The divergence between the victim and the actual aggressor is related to the terrorist’s need for attention. Similar to Richardson, who identified the renown and reaction seeking behavior of the terrorist, Hoffman argues that the success of every attack is measured by its “psychological impact” (Hoffman 50). The more publicity an attack achieves, the larger the impact. Fear is a common result of a terrorist act, and spreads quickly through the media and society of the opponent following an attack that kills numerous civilians. Accordingly, the terrorist attempts to appeal to a worldwide audience with acts that claim high death tolls. The desire for such acts leads the terrorist towards the deliberate and systematic behavior that Hoffman details, which is frequently directed towards symbols of his or her opponent. Even as the terrorist kills civilians for publicity and renown, he or she remains committed to notions of altruism and the just nature of the act.

IV. Zaeef: The Immoral Opponent

Abdul Salam Zaeef served as the Afghan Ambassador to Pakistan during the period of the Taliban-led Islamic Emirate of Afghanistan. He was a founding member of the Taliban as a political force and fought with both the Mujahedeen and the early elements of the Taliban during the war against the Soviets. His experiences as expressed in his autobiography “My Life with the Taliban” are useful for presenting the perspectives of a group that would later resort to terrorist tactics after the U.S-led invasion. Those perspectives include redefining the objectives of the opponent and deriding an opponent as hypocritical.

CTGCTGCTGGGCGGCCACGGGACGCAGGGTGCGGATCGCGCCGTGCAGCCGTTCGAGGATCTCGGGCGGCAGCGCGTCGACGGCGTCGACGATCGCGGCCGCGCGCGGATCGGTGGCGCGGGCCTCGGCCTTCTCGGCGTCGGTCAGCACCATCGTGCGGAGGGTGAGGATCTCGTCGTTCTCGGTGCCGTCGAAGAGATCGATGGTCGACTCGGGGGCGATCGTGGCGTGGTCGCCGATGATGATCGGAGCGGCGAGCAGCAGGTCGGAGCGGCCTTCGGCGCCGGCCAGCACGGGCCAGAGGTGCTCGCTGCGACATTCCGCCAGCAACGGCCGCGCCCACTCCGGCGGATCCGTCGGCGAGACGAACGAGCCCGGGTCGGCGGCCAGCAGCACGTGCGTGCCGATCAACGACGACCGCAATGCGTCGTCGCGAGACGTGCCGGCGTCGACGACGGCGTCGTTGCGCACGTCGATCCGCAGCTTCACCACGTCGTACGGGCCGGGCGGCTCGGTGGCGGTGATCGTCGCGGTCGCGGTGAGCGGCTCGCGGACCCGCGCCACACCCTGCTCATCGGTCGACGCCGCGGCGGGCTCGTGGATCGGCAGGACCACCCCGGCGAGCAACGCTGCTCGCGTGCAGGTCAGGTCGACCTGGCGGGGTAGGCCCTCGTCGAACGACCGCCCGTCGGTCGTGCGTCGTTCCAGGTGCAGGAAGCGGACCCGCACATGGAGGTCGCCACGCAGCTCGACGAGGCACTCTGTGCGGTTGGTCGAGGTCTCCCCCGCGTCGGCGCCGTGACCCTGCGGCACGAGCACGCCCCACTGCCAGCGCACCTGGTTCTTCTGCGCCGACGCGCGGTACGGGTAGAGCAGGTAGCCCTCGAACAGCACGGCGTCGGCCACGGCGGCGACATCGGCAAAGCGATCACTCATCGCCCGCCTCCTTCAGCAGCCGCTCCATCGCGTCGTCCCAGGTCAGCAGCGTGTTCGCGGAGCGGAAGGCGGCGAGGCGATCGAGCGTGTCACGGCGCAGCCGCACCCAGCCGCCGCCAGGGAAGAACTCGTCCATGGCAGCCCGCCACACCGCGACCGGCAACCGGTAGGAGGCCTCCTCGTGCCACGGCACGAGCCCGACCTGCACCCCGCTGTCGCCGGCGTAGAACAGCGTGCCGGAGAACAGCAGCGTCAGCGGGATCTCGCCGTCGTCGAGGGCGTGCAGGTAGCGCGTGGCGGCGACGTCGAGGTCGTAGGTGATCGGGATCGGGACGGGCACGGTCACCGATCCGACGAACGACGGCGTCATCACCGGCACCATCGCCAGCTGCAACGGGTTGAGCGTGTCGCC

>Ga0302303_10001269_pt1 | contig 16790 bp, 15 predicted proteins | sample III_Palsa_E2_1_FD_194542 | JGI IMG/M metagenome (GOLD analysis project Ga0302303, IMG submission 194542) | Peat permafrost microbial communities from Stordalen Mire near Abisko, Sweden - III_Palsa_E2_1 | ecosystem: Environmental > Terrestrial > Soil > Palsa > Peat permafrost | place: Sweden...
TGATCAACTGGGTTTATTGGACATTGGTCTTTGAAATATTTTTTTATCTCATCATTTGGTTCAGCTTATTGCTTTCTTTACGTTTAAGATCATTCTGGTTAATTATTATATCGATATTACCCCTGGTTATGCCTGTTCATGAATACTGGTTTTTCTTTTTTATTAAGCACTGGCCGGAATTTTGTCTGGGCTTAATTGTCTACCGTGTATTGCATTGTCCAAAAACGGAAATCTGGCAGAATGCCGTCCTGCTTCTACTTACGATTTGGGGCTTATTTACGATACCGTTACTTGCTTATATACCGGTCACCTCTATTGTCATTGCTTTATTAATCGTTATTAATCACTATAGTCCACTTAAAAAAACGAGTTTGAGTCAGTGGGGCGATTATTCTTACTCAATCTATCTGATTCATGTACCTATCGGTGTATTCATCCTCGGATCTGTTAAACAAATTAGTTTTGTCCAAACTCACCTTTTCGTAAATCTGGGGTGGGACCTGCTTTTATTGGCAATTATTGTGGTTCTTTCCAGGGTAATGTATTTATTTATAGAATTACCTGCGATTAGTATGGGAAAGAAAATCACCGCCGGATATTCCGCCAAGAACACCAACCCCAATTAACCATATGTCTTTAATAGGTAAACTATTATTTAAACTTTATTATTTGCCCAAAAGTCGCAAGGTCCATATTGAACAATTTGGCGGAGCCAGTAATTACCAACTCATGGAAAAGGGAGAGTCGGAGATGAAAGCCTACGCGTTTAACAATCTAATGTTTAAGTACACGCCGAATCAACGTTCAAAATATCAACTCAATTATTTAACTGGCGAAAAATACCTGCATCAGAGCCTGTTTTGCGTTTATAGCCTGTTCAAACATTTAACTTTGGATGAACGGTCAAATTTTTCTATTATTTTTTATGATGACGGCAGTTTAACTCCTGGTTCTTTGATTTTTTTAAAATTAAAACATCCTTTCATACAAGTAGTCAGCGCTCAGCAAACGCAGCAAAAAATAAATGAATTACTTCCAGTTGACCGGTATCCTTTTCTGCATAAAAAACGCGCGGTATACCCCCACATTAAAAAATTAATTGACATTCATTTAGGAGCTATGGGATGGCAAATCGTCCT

Throughout his autobiography, Zaeef emphasizes that the Taliban emerged to stabilize a country that had descended into chaos following the invasion and subsequent withdrawal by the Soviet Union. After the withdrawal, was the “topakiyaan,” literally the “time of the men with guns,” as former Mujahedeen became corrupt strongmen who were then confronted by the Taliban, which he described as having pure intentions with every member “ready to die as a martyr” (Zaeef 59, 43). Such a distinction between the purity and altruism of one’s cause and the corruption of one’s opponent is emblematic of the terrorist’s tactic of defining the world in stark black and white terms. The “us-versus-them” approach was compounded by the world’s refusal to recognize the Taliban’s authority. He notes several examples whereby the Taliban-led government is treated as a lesser partner. In particular, he criticizes the actions of the United States regarding Osama Bin Laden. Rather than accept that the U.S. is seeking Bin Laden as part of a strategy to combat terrorism, Zaeef redefines America’s intentions as a fight between the West and Islam. He argues that the U.S. believed that there was no justice in the Islamic world and that it was only interested in further manipulating Afghanistan (137).